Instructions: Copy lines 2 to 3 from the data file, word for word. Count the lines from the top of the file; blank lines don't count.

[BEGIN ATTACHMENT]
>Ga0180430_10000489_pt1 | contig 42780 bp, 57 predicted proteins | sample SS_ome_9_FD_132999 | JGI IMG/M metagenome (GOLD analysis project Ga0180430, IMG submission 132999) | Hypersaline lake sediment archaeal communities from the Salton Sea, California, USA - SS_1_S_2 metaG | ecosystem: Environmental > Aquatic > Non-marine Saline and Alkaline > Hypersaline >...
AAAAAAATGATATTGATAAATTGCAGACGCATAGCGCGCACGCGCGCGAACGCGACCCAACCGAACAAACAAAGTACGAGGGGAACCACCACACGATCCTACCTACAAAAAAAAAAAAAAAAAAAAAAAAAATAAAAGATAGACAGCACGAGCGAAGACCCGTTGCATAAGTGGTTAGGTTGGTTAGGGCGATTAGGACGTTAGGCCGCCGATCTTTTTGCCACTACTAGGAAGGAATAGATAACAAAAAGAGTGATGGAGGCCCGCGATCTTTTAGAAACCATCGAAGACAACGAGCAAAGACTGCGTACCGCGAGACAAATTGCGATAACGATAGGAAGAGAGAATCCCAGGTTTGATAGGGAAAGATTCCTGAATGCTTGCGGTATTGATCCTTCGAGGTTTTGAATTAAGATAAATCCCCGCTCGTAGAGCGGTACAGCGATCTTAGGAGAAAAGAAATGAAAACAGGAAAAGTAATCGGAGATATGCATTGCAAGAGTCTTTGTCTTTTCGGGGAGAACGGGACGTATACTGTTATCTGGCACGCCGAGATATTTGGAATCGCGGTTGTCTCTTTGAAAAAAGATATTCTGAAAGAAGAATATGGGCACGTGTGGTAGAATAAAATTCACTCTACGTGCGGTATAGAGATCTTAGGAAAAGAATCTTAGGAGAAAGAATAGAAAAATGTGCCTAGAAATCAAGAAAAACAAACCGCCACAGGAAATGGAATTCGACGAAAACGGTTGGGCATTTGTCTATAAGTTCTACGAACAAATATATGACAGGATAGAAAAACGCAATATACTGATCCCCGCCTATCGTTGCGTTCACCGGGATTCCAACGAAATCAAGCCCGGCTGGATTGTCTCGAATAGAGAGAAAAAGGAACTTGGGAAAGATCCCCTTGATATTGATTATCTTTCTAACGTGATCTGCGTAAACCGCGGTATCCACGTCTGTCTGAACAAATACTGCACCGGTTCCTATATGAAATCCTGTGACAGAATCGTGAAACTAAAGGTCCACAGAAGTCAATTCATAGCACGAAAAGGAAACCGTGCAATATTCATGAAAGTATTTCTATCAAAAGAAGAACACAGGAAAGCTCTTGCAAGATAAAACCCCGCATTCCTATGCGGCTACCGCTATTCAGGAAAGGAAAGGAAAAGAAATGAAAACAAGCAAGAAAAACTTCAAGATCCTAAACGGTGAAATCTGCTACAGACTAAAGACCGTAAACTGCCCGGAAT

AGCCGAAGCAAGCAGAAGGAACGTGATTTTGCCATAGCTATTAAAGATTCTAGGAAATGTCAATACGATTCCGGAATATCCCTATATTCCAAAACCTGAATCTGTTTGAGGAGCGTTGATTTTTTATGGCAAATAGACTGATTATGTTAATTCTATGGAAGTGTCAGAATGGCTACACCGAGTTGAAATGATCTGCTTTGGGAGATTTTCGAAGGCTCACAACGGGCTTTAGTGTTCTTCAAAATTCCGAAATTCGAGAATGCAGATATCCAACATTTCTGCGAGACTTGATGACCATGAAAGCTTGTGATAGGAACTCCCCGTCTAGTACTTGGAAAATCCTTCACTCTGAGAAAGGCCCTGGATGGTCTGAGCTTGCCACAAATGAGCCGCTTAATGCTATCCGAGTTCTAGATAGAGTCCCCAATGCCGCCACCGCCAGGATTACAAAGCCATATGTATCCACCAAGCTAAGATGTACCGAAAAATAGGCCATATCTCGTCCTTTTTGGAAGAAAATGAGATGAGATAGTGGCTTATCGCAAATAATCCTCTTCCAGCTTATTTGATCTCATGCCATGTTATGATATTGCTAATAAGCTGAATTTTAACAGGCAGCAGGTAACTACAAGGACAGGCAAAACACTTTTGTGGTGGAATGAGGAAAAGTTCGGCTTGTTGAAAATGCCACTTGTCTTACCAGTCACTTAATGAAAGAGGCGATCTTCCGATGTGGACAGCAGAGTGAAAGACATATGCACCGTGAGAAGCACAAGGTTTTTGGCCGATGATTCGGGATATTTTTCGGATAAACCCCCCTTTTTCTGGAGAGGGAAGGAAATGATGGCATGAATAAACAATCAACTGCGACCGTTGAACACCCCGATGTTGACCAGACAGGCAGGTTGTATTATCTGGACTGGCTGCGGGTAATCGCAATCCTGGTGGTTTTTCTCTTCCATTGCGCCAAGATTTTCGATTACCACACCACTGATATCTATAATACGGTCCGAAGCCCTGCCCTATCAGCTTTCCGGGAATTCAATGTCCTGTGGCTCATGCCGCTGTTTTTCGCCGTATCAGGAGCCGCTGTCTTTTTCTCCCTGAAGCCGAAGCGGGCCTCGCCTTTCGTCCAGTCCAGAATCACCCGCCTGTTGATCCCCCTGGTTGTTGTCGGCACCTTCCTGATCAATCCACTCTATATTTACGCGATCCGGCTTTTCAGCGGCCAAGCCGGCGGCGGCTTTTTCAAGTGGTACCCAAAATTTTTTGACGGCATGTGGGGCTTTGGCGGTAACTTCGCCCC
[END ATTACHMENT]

AAAAAAATGATATTGATAAATTGCAGACGCATAGCGCGCACGCGCGCGAACGCGACCCAACCGAACAAACAAAGTACGAGGGGAACCACCACACGATCCTACCTACAAAAAAAAAAAAAAAAAAAAAAAAAATAAAAGATAGACAGCACGAGCGAAGACCCGTTGCATAAGTGGTTAGGTTGGTTAGGGCGATTAGGACGTTAGGCCGCCGATCTTTTTGCCACTACTAGGAAGGAATAGATAACAAAAAGAGTGATGGAGGCCCGCGATCTTTTAGAAACCATCGAAGACAACGAGCAAAGACTGCGTACCGCGAGACAAATTGCGATAACGATAGGAAGAGAGAATCCCAGGTTTGATAGGGAAAGATTCCTGAATGCTTGCGGTATTGATCCTTCGAGGTTTTGAATTAAGATAAATCCCCGCTCGTAGAGCGGTACAGCGATCTTAGGAGAAAAGAAATGAAAACAGGAAAAGTAATCGGAGATATGCATTGCAAGAGTCTTTGTCTTTTCGGGGAGAACGGGACGTATACTGTTATCTGGCACGCCGAGATATTTGGAATCGCGGTTGTCTCTTTGAAAAAAGATATTCTGAAAGAAGAATATGGGCACGTGTGGTAGAATAAAATTCACTCTACGTGCGGTATAGAGATCTTAGGAAAAGAATCTTAGGAGAAAGAATAGAAAAATGTGCCTAGAAATCAAGAAAAACAAACCGCCACAGGAAATGGAATTCGACGAAAACGGTTGGGCATTTGTCTATAAGTTCTACGAACAAATATATGACAGGATAGAAAAACGCAATATACTGATCCCCGCCTATCGTTGCGTTCACCGGGATTCCAACGAAATCAAGCCCGGCTGGATTGTCTCGAATAGAGAGAAAAAGGAACTTGGGAAAGATCCCCTTGATATTGATTATCTTTCTAACGTGATCTGCGTAAACCGCGGTATCCACGTCTGTCTGAACAAATACTGCACCGGTTCCTATATGAAATCCTGTGACAGAATCGTGAAACTAAAGGTCCACAGAAGTCAATTCATAGCACGAAAAGGAAACCGTGCAATATTCATGAAAGTATTTCTATCAAAAGAAGAACACAGGAAAGCTCTTGCAAGATAAAACCCCGCATTCCTATGCGGCTACCGCTATTCAGGAAAGGAAAGGAAAAGAAATGAAAACAAGCAAGAAAAACTTCAAGATCCTAAACGGTGAAATCTGCTACAGACTAAAGACCGTAAACTGCCCGGAAT

AGCCGAAGCAAGCAGAAGGAACGTGATTTTGCCATAGCTATTAAAGATTCTAGGAAATGTCAATACGATTCCGGAATATCCCTATATTCCAAAACCTGAATCTGTTTGAGGAGCGTTGATTTTTTATGGCAAATAGACTGATTATGTTAATTCTATGGAAGTGTCAGAATGGCTACACCGAGTTGAAATGATCTGCTTTGGGAGATTTTCGAAGGCTCACAACGGGCTTTAGTGTTCTTCAAAATTCCGAAATTCGAGAATGCAGATATCCAACATTTCTGCGAGACTTGATGACCATGAAAGCTTGTGATAGGAACTCCCCGTCTAGTACTTGGAAAATCCTTCACTCTGAGAAAGGCCCTGGATGGTCTGAGCTTGCCACAAATGAGCCGCTTAATGCTATCCGAGTTCTAGATAGAGTCCCCAATGCCGCCACCGCCAGGATTACAAAGCCATATGTATCCACCAAGCTAAGATGTACCGAAAAATAGGCCATATCTCGTCCTTTTTGGAAGAAAATGAGATGAGATAGTGGCTTATCGCAAATAATCCTCTTCCAGCTTATTTGATCTCATGCCATGTTATGATATTGCTAATAAGCTGAATTTTAACAGGCAGCAGGTAACTACAAGGACAGGCAAAACACTTTTGTGGTGGAATGAGGAAAAGTTCGGCTTGTTGAAAATGCCACTTGTCTTACCAGTCACTTAATGAAAGAGGCGATCTTCCGATGTGGACAGCAGAGTGAAAGACATATGCACCGTGAGAAGCACAAGGTTTTTGGCCGATGATTCGGGATATTTTTCGGATAAACCCCCCTTTTTCTGGAGAGGGAAGGAAATGATGGCATGAATAAACAATCAACTGCGACCGTTGAACACCCCGATGTTGACCAGACAGGCAGGTTGTATTATCTGGACTGGCTGCGGGTAATCGCAATCCTGGTGGTTTTTCTCTTCCATTGCGCCAAGATTTTCGATTACCACACCACTGATATCTATAATACGGTCCGAAGCCCTGCCCTATCAGCTTTCCGGGAATTCAATGTCCTGTGGCTCATGCCGCTGTTTTTCGCCGTATCAGGAGCCGCTGTCTTTTTCTCCCTGAAGCCGAAGCGGGCCTCGCCTTTCGTCCAGTCCAGAATCACCCGCCTGTTGATCCCCCTGGTTGTTGTCGGCACCTTCCTGATCAATCCACTCTATATTTACGCGATCCGGCTTTTCAGCGGCCAAGCCGGCGGCGGCTTTTTCAAGTGGTACCCAAAATTTTTTGACGGCATGTGGGGCTTTGGCGGTAACTTCGCCCC